Let’s give you a little background here: Baking and I used to get along famously. I absolutely loved to bake. We’re talking pies, cakes, cookies, and all sorts of fun pastries. When I would do some Le Creuset product demonstrations (speaking of, have you checked out our Le Creuset Giveaway?),  I loved nothing more than showcasing how to make no-knead bread in the round French oven. I even went so far as to teach the kids at Camp Sunshine how to make pâte à choux one teen retreat weekend (which we turned into cheese puffs and mini eclairs as one should do). This was all back in the olden days, of course.

There is something inherently comforting about the smell of baked goods coming from a house. My grandpa (rest his soul) used to make a brown bread (using bacon grease as his fat!) which he kneaded by hand until he was too arthritic to do so (at which point he used the bread machine).

Enter Paleo, and things changed. I don’t know if it’s because I lack the patience to become my own version of America’s Test Kitchen (though I am beyond delighted to know that they are doing a gluten-free baking book next year), or because I just don’t have the same desire for baked goods, but for whatever reason, baked things just don’t call my name like they used to. And they used to call my name, LOTS.

You may notice that in our books and on our blog, we don’t include many baked goods recipes. It’s not because we don’t like them, because we do (at least every once in a while!). Truth of the matter is that we just don’t consume many baked goods because we know that–FOR US–it’s a very slippery slope and one bite often leads to a whole batch being devoured at once. Despite them being gluten-free or made with Paleo ingredients, we’d much prefer (and know it’s better for us) to devote our time and calories to recipes like our Southwestern Shepherd’s Pie or Creamy Tomato Soup or Chicken and Broccoli Casserole. That is just how we roll. Sure, every once in a while we do have a gluten-free baked good treat, and we enjoy it! If baked goods are in your life more frequently, power to you!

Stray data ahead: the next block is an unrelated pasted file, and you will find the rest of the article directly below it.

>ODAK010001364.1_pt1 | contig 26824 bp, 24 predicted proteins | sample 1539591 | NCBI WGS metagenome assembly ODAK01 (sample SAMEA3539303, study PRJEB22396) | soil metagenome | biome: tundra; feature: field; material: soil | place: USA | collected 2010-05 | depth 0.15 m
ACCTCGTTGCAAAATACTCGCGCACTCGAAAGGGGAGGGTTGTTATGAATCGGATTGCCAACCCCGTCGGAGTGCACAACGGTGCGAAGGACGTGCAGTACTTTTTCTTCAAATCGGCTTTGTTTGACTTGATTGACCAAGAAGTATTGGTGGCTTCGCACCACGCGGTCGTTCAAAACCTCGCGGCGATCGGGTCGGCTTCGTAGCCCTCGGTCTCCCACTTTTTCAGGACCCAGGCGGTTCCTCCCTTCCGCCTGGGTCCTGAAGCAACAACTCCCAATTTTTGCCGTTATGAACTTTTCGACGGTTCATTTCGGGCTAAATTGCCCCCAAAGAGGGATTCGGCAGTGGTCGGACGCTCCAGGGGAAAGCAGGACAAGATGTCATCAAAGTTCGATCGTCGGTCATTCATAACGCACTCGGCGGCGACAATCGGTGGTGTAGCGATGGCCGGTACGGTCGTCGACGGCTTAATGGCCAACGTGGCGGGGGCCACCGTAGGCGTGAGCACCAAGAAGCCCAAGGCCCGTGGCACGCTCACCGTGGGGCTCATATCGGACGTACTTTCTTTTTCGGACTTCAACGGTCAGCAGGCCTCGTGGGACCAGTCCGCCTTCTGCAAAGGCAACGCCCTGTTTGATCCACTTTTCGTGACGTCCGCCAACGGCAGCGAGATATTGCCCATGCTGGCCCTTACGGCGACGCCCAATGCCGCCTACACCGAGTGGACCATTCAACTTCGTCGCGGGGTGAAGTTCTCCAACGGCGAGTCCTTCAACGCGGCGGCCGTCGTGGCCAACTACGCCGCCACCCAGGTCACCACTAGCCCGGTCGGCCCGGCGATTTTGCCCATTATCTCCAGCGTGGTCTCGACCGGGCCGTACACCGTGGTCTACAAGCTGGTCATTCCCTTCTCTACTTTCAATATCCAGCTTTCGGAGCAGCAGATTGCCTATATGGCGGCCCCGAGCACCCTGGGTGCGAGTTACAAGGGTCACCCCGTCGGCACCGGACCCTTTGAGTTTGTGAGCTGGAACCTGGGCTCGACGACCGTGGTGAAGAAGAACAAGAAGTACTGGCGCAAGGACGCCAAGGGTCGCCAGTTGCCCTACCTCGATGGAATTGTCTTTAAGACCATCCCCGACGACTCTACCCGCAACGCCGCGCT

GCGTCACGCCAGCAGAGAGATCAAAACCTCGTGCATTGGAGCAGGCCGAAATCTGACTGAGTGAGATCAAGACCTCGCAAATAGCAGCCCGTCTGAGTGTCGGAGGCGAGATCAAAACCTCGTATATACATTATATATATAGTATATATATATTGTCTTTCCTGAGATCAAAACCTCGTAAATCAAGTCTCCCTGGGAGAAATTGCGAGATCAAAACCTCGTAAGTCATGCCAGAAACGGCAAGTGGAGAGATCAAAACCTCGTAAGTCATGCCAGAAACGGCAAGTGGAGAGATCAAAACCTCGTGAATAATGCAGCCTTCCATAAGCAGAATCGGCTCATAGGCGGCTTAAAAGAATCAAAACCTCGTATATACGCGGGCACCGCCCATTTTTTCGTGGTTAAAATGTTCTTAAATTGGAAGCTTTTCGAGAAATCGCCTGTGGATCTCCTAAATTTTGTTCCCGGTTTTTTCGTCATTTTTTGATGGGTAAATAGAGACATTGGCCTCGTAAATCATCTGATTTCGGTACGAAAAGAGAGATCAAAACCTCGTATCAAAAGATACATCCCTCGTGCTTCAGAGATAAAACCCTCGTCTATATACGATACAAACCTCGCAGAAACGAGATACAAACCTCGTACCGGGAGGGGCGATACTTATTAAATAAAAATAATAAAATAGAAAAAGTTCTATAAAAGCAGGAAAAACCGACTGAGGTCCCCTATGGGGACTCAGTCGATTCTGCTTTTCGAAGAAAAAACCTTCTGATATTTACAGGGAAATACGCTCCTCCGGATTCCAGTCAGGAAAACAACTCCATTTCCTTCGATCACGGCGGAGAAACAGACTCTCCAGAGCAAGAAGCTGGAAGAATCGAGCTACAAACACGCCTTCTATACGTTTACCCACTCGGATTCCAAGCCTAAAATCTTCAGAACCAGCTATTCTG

Baking within a gluten-free world…especially a Paleo world…is kind of tricky too, and I don’t often have the patience for it. I have SO MUCH respect for those who do great and amazing gluten-free treats recipes (like Shauna, Elana, Danielle, George, Bill & Hayley, etc.). When I want a gluten-free baked treat, these are some of the folks I turn to for inspiration and I’m thankful they devote their time and energies to testing, reformulating and writing great recipes! I will be the first to admit that I don’t have the patience to spend hours testing baked goods recipes. Sure, cupcakes and donuts and breads and even funnel cake all sound amazing, and sometimes I do miss them–which is why I’m so glad that there are so many great resources out there that do include such recipes! But especially right now–as my body is responsible for feeding a little cave baby about 98% of his daily calories–I’m pretty picky about what I choose to eat as I know it has a direct effect on him and me and our health. If I was making and testing baked goods all the time I’m pretty sure it would not be good for me or the baby or Charles (though for sure our house would smell amazing!), and my consumption of omega-6 fats would probably be pretty high. Oh and did I skip the part about how creating and doing loads of baking recipes complete with testing takes a lot of time, and I’d much rather throw some protein and veggies in a pan haphazardly, create some kind of one-dish quick and easy dinner, then play with my munchkin? With baking, you really can’t be haphazard. ESPECIALLY when doing gluten-free baking (where some of your ingredients have a higher price point than say all purpose flour).